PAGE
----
Dave Dempsey spent more than three decades working in a range of environmental-policy roles in Michigan, and those experiences inform his new essay collection Half Wild. The stories in the book all discuss the intersection of human life with wildlife, showing how humans and animals influence one another.
Many of the essays deal with the political challenges of environmental policy. In “Wilderness,” Dempsey meets with a notoriously cantankerous constituent who opposed government efforts to protect wild areas and who showed his displeasure in a variety of ways. “The Bird of Peace” discusses a political fight in Michigan between hunters who wanted to add mourning doves to their hit lists and the outraged majority of citizens vocally opposed to that plan. “The Moose Drop” describes the Sisyphean ordeal of reintroducing wildlife species that were hunted to local extinction, like moose and pheasants, only to have locals demand to hunt them again once their numbers improve. These essays underscore the tension between the mission to preserve wilderness and wildlife, and the demands of politically connected opponents of that mission.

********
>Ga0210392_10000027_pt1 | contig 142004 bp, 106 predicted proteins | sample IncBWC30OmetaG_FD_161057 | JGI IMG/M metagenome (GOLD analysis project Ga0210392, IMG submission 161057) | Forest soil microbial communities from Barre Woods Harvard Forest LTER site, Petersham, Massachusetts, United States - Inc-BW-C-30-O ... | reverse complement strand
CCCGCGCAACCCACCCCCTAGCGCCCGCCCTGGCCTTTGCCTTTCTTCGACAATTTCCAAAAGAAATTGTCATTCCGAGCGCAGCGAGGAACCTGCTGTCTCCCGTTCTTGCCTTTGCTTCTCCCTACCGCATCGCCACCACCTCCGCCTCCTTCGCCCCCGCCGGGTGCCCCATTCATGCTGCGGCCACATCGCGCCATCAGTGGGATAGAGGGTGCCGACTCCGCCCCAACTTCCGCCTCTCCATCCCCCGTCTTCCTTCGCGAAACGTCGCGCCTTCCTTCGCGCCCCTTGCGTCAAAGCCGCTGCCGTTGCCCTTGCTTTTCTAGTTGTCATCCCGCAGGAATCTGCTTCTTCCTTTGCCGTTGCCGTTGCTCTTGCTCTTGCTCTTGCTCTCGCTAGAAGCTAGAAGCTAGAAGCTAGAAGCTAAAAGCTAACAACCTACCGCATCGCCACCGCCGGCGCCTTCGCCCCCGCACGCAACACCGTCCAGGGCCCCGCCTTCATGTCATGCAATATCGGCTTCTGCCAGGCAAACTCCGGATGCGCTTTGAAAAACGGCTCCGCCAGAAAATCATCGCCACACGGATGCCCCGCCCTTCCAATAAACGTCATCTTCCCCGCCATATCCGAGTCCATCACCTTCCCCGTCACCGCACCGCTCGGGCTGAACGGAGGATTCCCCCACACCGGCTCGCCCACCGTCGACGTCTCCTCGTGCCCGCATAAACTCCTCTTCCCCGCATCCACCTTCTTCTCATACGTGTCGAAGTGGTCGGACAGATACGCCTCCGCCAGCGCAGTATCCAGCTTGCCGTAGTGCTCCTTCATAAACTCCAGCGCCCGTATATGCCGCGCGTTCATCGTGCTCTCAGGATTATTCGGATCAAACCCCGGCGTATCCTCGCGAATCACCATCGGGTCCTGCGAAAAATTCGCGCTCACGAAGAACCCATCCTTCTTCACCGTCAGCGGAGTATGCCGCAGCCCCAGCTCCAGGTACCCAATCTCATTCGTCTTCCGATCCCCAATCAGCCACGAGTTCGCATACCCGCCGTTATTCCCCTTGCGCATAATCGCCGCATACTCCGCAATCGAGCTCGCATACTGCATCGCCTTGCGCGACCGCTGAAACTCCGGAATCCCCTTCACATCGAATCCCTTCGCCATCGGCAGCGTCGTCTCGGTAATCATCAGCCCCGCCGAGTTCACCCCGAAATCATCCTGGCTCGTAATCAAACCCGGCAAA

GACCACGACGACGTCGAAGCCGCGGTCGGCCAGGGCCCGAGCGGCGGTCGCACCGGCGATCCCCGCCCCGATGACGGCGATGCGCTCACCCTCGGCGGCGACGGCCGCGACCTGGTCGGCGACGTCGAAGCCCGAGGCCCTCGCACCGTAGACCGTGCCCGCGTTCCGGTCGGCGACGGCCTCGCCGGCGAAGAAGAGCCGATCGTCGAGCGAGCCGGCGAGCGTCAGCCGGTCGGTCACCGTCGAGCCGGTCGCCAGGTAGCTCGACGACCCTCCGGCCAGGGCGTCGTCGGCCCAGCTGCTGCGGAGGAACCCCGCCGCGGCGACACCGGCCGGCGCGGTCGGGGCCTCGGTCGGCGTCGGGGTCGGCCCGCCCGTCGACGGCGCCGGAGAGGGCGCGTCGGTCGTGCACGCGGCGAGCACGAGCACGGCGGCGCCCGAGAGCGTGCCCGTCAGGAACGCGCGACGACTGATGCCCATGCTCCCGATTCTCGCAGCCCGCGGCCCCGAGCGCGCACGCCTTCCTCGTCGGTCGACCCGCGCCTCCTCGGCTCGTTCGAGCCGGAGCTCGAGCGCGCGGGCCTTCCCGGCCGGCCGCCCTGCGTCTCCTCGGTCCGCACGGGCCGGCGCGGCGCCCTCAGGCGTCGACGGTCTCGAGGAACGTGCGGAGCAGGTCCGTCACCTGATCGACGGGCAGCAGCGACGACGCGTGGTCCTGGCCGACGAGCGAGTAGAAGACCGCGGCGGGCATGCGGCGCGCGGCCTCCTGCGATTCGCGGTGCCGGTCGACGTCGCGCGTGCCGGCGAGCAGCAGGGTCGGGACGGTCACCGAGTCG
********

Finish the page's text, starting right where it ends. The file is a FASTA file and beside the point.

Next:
Pollution is another consistent topic. “Toxic Shock” describes the disconnect between studies showing dangerous levels of chemicals in the water and the refusal of fisherman and others to accept those findings. “Landfill in the Sky” discusses a community damaged by a local incinerator and the chemicals it released, as well as how the Michigan government came to allow that situation. Another series of short stories scattered throughout the book introduce Dempsey’s dogs through the years, providing a pleasant break from some of the otherwise bleak subject matter.
The essays of Half Wild glimpse behind the scenes of battles between conservation and environmental destruction, affirming that those battles are still worth fighting.
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